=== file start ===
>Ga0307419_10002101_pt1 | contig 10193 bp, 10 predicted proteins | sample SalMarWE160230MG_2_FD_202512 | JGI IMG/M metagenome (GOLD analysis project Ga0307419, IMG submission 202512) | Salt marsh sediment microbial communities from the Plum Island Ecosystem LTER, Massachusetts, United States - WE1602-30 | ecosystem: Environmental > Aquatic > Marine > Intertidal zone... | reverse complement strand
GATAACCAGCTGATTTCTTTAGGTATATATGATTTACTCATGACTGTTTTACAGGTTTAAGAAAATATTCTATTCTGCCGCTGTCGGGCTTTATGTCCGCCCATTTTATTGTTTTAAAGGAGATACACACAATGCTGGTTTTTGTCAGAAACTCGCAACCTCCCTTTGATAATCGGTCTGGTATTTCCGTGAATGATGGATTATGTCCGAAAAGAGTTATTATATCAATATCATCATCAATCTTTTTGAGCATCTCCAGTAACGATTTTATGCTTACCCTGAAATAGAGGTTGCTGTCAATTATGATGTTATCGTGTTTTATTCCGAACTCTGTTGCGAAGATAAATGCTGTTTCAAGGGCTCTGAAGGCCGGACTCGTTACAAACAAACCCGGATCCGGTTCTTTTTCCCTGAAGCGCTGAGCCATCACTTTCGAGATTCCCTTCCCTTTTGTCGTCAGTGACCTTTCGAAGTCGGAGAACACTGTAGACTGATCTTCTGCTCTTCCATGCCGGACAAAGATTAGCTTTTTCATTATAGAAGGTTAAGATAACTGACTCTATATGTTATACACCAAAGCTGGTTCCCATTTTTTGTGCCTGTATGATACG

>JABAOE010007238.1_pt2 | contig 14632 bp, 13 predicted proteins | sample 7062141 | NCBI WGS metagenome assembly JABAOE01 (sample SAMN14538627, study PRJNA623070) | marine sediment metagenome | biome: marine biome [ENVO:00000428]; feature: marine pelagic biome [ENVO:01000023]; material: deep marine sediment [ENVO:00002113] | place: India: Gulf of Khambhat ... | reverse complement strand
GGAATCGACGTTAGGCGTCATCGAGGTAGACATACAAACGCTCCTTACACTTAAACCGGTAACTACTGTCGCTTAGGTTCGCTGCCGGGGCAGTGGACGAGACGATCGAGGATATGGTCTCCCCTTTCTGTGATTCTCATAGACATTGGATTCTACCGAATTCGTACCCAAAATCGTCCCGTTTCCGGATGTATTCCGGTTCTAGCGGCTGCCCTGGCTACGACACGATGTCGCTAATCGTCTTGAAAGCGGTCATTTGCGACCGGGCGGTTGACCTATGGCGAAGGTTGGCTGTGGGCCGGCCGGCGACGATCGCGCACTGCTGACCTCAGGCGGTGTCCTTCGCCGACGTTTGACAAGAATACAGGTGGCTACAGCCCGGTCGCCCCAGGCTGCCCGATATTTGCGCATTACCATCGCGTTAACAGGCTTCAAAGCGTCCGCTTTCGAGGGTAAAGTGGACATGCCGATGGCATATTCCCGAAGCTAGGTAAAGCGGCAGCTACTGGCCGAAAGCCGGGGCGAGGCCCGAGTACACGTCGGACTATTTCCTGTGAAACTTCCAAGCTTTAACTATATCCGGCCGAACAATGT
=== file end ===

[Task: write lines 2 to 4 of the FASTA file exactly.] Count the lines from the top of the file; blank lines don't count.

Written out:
GATAACCAGCTGATTTCTTTAGGTATATATGATTTACTCATGACTGTTTTACAGGTTTAAGAAAATATTCTATTCTGCCGCTGTCGGGCTTTATGTCCGCCCATTTTATTGTTTTAAAGGAGATACACACAATGCTGGTTTTTGTCAGAAACTCGCAACCTCCCTTTGATAATCGGTCTGGTATTTCCGTGAATGATGGATTATGTCCGAAAAGAGTTATTATATCAATATCATCATCAATCTTTTTGAGCATCTCCAGTAACGATTTTATGCTTACCCTGAAATAGAGGTTGCTGTCAATTATGATGTTATCGTGTTTTATTCCGAACTCTGTTGCGAAGATAAATGCTGTTTCAAGGGCTCTGAAGGCCGGACTCGTTACAAACAAACCCGGATCCGGTTCTTTTTCCCTGAAGCGCTGAGCCATCACTTTCGAGATTCCCTTCCCTTTTGTCGTCAGTGACCTTTCGAAGTCGGAGAACACTGTAGACTGATCTTCTGCTCTTCCATGCCGGACAAAGATTAGCTTTTTCATTATAGAAGGTTAAGATAACTGACTCTATATGTTATACACCAAAGCTGGTTCCCATTTTTTGTGCCTGTATGATACG

>JABAOE010007238.1_pt2 | contig 14632 bp, 13 predicted proteins | sample 7062141 | NCBI WGS metagenome assembly JABAOE01 (sample SAMN14538627, study PRJNA623070) | marine sediment metagenome | biome: marine biome [ENVO:00000428]; feature: marine pelagic biome [ENVO:01000023]; material: deep marine sediment [ENVO:00002113] | place: India: Gulf of Khambhat ... | reverse complement strand
GGAATCGACGTTAGGCGTCATCGAGGTAGACATACAAACGCTCCTTACACTTAAACCGGTAACTACTGTCGCTTAGGTTCGCTGCCGGGGCAGTGGACGAGACGATCGAGGATATGGTCTCCCCTTTCTGTGATTCTCATAGACATTGGATTCTACCGAATTCGTACCCAAAATCGTCCCGTTTCCGGATGTATTCCGGTTCTAGCGGCTGCCCTGGCTACGACACGATGTCGCTAATCGTCTTGAAAGCGGTCATTTGCGACCGGGCGGTTGACCTATGGCGAAGGTTGGCTGTGGGCCGGCCGGCGACGATCGCGCACTGCTGACCTCAGGCGGTGTCCTTCGCCGACGTTTGACAAGAATACAGGTGGCTACAGCCCGGTCGCCCCAGGCTGCCCGATATTTGCGCATTACCATCGCGTTAACAGGCTTCAAAGCGTCCGCTTTCGAGGGTAAAGTGGACATGCCGATGGCATATTCCCGAAGCTAGGTAAAGCGGCAGCTACTGGCCGAAAGCCGGGGCGAGGCCCGAGTACACGTCGGACTATTTCCTGTGAAACTTCCAAGCTTTAACTATATCCGGCCGAACAATGT